How NSA Allegedly Hacks into your Network ?
The United States' National Security Agency succeeded years ago in penetrating the company's digital firewalls. An NSA division called ANT has burrowed its way into nearly all the security architecture made by the major players in the industry -- including American global market leader Cisco and its Chinese competitor Huawei, but also producers of mass-market goods, such as US computer-maker Dell.
The specialists at ANT, which presumably stands for Advanced or Access Network Technology, could be described as master carpenters for the NSA's department for Tailored Access Operations (TAO). In cases where TAO's usual hacking and data-skimming methods don't suffice, ANT workers step in with their special tools, penetrating networking equipment, monitoring mobile phones and computers and diverting or even modifying data. Such "implants," as they are referred to in NSA parlance, have played a considerable role in the intelligence agency's ability to establish a global covert network that operates alongside the Internet.
Some of the equipment available is quite inexpensive. A rigged monitor cable that allows "TAO personnel to see what is displayed on the targeted monitor," for example, is available for just $30. But an "active GSM base station" a tool that makes it possible to mimic a mobile phone tower and thus monitor cell phones costs a full $40,000. Computer bugging devices disguised as normal USB plugs, capable of sending and receiving data via radio undetected, are available in packs of 50 for over $1 million.
The ANT division doesn't just manufacture surveillance hardware. It also develops software for special tasks. The ANT developers have a clear preference for planting their malicious code in so-called BIOS, software located on a computer's motherboard that is the first thing to load when a computer is turned on.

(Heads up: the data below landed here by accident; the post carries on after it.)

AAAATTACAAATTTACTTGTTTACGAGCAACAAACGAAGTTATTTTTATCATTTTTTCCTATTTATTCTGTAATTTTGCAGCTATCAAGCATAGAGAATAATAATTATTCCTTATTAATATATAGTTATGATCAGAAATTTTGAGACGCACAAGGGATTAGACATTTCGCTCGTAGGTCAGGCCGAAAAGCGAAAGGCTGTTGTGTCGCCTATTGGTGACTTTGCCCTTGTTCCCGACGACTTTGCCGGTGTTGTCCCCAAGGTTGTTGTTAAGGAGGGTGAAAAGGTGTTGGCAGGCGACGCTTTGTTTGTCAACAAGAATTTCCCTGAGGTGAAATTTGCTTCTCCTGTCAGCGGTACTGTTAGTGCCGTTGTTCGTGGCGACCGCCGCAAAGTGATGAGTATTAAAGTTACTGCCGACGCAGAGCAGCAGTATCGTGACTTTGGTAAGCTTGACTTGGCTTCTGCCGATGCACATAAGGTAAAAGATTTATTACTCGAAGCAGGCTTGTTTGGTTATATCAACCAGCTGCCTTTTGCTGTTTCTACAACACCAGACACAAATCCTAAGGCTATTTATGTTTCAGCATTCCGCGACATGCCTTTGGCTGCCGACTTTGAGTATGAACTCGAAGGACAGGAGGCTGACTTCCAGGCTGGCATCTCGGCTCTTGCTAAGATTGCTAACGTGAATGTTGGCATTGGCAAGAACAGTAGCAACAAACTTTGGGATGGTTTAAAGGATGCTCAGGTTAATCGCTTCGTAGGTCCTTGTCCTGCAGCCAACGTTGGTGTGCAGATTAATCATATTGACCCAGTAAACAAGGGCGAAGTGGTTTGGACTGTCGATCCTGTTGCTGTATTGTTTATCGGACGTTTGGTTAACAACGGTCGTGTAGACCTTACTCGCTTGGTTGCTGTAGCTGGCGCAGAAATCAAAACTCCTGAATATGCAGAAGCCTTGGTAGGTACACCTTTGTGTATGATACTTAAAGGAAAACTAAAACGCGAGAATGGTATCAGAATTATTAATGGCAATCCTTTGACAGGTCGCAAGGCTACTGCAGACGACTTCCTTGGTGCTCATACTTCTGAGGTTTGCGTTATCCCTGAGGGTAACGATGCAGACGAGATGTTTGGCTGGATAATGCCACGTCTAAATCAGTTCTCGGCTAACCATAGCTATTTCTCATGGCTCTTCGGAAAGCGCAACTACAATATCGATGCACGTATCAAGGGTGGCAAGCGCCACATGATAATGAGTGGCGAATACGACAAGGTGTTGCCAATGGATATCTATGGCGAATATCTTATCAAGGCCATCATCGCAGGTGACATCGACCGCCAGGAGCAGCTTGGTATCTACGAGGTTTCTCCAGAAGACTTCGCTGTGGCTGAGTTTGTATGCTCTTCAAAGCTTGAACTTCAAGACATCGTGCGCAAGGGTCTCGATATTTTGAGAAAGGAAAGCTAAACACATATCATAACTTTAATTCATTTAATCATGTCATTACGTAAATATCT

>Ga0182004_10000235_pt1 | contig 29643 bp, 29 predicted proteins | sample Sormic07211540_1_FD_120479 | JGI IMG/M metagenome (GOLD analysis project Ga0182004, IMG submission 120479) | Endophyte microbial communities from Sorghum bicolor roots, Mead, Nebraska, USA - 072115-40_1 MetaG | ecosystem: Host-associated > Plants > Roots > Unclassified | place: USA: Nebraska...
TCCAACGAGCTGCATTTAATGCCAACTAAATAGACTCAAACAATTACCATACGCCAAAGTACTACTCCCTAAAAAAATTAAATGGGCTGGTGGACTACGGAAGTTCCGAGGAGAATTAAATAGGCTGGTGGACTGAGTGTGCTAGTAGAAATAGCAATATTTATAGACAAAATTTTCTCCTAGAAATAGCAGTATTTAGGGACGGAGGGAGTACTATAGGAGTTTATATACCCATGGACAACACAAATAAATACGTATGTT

This has a number of valuable advantages: an infected PC or server appears to be functioning normally, so the infection remains invisible to virus protection and other security programs. And even if the hard drive of an infected computer has been completely erased and a new operating system is installed, the ANT malware can continue to function and ensures that new spyware can once again be loaded onto what is presumed to be a clean computer. The ANT developers call this "Persistence" and believe this approach has provided them with the possibility of permanent access.
Another program attacks the firmware in hard drives manufactured by Western Digital, Seagate, Maxtor and Samsung, all of which, with the exception of the latter, are American companies. Here, too, it appears the US intelligence agency is compromising the technology and products of American companies.
Other ANT programs target Internet routers meant for professional use or hardware firewalls intended to protect company networks from online attacks. Many digital attack weapons are "remotely installable" in other words, over the Internet. Others require a direct attack on an end-user device , an "interdiction," as it is known in NSA jargon, in order to install malware or bugging equipment.